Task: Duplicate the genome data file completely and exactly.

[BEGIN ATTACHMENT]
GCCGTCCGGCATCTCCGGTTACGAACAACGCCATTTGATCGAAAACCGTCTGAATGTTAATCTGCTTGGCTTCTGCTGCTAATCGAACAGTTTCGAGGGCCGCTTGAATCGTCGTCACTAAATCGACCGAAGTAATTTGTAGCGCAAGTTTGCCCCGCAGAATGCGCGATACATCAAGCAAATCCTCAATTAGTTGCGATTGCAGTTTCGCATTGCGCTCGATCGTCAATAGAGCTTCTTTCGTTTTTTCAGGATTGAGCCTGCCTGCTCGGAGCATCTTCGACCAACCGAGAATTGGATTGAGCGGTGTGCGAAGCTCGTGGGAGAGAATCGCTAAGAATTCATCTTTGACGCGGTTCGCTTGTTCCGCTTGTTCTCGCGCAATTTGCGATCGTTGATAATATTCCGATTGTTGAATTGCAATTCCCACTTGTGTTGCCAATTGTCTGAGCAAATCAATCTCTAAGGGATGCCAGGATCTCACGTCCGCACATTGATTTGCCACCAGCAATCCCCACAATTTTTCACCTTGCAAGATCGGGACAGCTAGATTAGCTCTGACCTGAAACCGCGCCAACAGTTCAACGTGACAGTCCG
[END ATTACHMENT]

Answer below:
GCCGTCCGGCATCTCCGGTTACGAACAACGCCATTTGATCGAAAACCGTCTGAATGTTAATCTGCTTGGCTTCTGCTGCTAATCGAACAGTTTCGAGGGCCGCTTGAATCGTCGTCACTAAATCGACCGAAGTAATTTGTAGCGCAAGTTTGCCCCGCAGAATGCGCGATACATCAAGCAAATCCTCAATTAGTTGCGATTGCAGTTTCGCATTGCGCTCGATCGTCAATAGAGCTTCTTTCGTTTTTTCAGGATTGAGCCTGCCTGCTCGGAGCATCTTCGACCAACCGAGAATTGGATTGAGCGGTGTGCGAAGCTCGTGGGAGAGAATCGCTAAGAATTCATCTTTGACGCGGTTCGCTTGTTCCGCTTGTTCTCGCGCAATTTGCGATCGTTGATAATATTCCGATTGTTGAATTGCAATTCCCACTTGTGTTGCCAATTGTCTGAGCAAATCAATCTCTAAGGGATGCCAGGATCTCACGTCCGCACATTGATTTGCCACCAGCAATCCCCACAATTTTTCACCTTGCAAGATCGGGACAGCTAGATTAGCTCTGACCTGAAACCGCGCCAACAGTTCAACGTGACAGTCCG